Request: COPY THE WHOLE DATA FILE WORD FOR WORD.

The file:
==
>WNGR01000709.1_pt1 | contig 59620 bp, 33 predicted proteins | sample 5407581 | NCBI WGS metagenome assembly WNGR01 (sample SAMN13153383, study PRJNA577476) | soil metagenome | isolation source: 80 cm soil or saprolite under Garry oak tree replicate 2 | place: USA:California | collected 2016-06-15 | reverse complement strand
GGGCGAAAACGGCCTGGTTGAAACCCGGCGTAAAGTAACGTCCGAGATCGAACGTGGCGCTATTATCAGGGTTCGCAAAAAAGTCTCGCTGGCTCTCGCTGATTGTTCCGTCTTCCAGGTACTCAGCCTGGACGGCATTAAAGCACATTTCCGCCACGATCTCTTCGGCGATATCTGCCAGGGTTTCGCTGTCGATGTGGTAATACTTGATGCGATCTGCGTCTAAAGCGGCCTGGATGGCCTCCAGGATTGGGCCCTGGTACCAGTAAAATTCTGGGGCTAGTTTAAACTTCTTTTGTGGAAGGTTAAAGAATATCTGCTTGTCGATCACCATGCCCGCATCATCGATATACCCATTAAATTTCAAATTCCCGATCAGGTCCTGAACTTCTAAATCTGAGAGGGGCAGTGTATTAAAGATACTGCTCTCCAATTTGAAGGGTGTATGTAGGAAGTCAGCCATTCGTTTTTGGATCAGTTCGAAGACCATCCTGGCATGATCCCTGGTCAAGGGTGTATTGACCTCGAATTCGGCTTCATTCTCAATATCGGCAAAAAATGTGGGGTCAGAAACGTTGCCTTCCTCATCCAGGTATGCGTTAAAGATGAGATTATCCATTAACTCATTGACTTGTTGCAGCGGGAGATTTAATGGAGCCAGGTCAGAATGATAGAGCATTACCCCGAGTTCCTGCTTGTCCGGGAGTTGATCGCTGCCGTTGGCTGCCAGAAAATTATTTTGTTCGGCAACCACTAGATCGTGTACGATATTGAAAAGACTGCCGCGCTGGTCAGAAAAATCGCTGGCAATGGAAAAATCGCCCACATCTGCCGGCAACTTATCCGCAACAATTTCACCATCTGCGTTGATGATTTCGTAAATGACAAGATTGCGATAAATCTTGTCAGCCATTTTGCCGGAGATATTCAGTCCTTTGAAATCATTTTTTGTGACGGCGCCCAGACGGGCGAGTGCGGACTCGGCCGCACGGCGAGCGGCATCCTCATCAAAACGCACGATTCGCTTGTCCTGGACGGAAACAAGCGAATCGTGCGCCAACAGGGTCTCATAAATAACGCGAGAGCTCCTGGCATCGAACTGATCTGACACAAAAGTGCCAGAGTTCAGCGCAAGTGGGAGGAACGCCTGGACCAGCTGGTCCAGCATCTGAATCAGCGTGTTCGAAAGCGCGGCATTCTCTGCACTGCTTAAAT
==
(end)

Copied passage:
>WNGR01000709.1_pt1 | contig 59620 bp, 33 predicted proteins | sample 5407581 | NCBI WGS metagenome assembly WNGR01 (sample SAMN13153383, study PRJNA577476) | soil metagenome | isolation source: 80 cm soil or saprolite under Garry oak tree replicate 2 | place: USA:California | collected 2016-06-15 | reverse complement strand
GGGCGAAAACGGCCTGGTTGAAACCCGGCGTAAAGTAACGTCCGAGATCGAACGTGGCGCTATTATCAGGGTTCGCAAAAAAGTCTCGCTGGCTCTCGCTGATTGTTCCGTCTTCCAGGTACTCAGCCTGGACGGCATTAAAGCACATTTCCGCCACGATCTCTTCGGCGATATCTGCCAGGGTTTCGCTGTCGATGTGGTAATACTTGATGCGATCTGCGTCTAAAGCGGCCTGGATGGCCTCCAGGATTGGGCCCTGGTACCAGTAAAATTCTGGGGCTAGTTTAAACTTCTTTTGTGGAAGGTTAAAGAATATCTGCTTGTCGATCACCATGCCCGCATCATCGATATACCCATTAAATTTCAAATTCCCGATCAGGTCCTGAACTTCTAAATCTGAGAGGGGCAGTGTATTAAAGATACTGCTCTCCAATTTGAAGGGTGTATGTAGGAAGTCAGCCATTCGTTTTTGGATCAGTTCGAAGACCATCCTGGCATGATCCCTGGTCAAGGGTGTATTGACCTCGAATTCGGCTTCATTCTCAATATCGGCAAAAAATGTGGGGTCAGAAACGTTGCCTTCCTCATCCAGGTATGCGTTAAAGATGAGATTATCCATTAACTCATTGACTTGTTGCAGCGGGAGATTTAATGGAGCCAGGTCAGAATGATAGAGCATTACCCCGAGTTCCTGCTTGTCCGGGAGTTGATCGCTGCCGTTGGCTGCCAGAAAATTATTTTGTTCGGCAACCACTAGATCGTGTACGATATTGAAAAGACTGCCGCGCTGGTCAGAAAAATCGCTGGCAATGGAAAAATCGCCCACATCTGCCGGCAACTTATCCGCAACAATTTCACCATCTGCGTTGATGATTTCGTAAATGACAAGATTGCGATAAATCTTGTCAGCCATTTTGCCGGAGATATTCAGTCCTTTGAAATCATTTTTTGTGACGGCGCCCAGACGGGCGAGTGCGGACTCGGCCGCACGGCGAGCGGCATCCTCATCAAAACGCACGATTCGCTTGTCCTGGACGGAAACAAGCGAATCGTGCGCCAACAGGGTCTCATAAATAACGCGAGAGCTCCTGGCATCGAACTGATCTGACACAAAAGTGCCAGAGTTCAGCGCAAGTGGGAGGAACGCCTGGACCAGCTGGTCCAGCATCTGAATCAGCGTGTTCGAAAGCGCGGCATTCTCTGCACTGCTTAAAT